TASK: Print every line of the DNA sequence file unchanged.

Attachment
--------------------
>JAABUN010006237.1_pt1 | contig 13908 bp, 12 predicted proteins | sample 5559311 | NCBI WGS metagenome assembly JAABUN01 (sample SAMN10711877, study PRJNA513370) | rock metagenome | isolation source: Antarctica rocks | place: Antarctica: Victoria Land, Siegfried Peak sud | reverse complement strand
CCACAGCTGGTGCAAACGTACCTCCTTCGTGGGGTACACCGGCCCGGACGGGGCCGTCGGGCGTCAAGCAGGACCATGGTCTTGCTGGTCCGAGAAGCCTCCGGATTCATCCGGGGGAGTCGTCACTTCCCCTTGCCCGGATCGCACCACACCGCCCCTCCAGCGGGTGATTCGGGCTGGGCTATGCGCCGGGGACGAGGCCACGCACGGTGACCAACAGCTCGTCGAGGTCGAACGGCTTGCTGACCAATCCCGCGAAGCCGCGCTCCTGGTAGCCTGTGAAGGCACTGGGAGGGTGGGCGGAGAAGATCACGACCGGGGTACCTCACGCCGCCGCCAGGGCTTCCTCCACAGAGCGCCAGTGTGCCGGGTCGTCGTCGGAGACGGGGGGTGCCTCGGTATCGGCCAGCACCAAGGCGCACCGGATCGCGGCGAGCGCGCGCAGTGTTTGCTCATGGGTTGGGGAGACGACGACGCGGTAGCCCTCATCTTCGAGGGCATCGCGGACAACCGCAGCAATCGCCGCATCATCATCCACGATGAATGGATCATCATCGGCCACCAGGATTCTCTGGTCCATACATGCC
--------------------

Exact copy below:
>JAABUN010006237.1_pt1 | contig 13908 bp, 12 predicted proteins | sample 5559311 | NCBI WGS metagenome assembly JAABUN01 (sample SAMN10711877, study PRJNA513370) | rock metagenome | isolation source: Antarctica rocks | place: Antarctica: Victoria Land, Siegfried Peak sud | reverse complement strand
CCACAGCTGGTGCAAACGTACCTCCTTCGTGGGGTACACCGGCCCGGACGGGGCCGTCGGGCGTCAAGCAGGACCATGGTCTTGCTGGTCCGAGAAGCCTCCGGATTCATCCGGGGGAGTCGTCACTTCCCCTTGCCCGGATCGCACCACACCGCCCCTCCAGCGGGTGATTCGGGCTGGGCTATGCGCCGGGGACGAGGCCACGCACGGTGACCAACAGCTCGTCGAGGTCGAACGGCTTGCTGACCAATCCCGCGAAGCCGCGCTCCTGGTAGCCTGTGAAGGCACTGGGAGGGTGGGCGGAGAAGATCACGACCGGGGTACCTCACGCCGCCGCCAGGGCTTCCTCCACAGAGCGCCAGTGTGCCGGGTCGTCGTCGGAGACGGGGGGTGCCTCGGTATCGGCCAGCACCAAGGCGCACCGGATCGCGGCGAGCGCGCGCAGTGTTTGCTCATGGGTTGGGGAGACGACGACGCGGTAGCCCTCATCTTCGAGGGCATCGCGGACAACCGCAGCAATCGCCGCATCATCATCCACGATGAATGGATCATCATCGGCCACCAGGATTCTCTGGTCCATACATGCC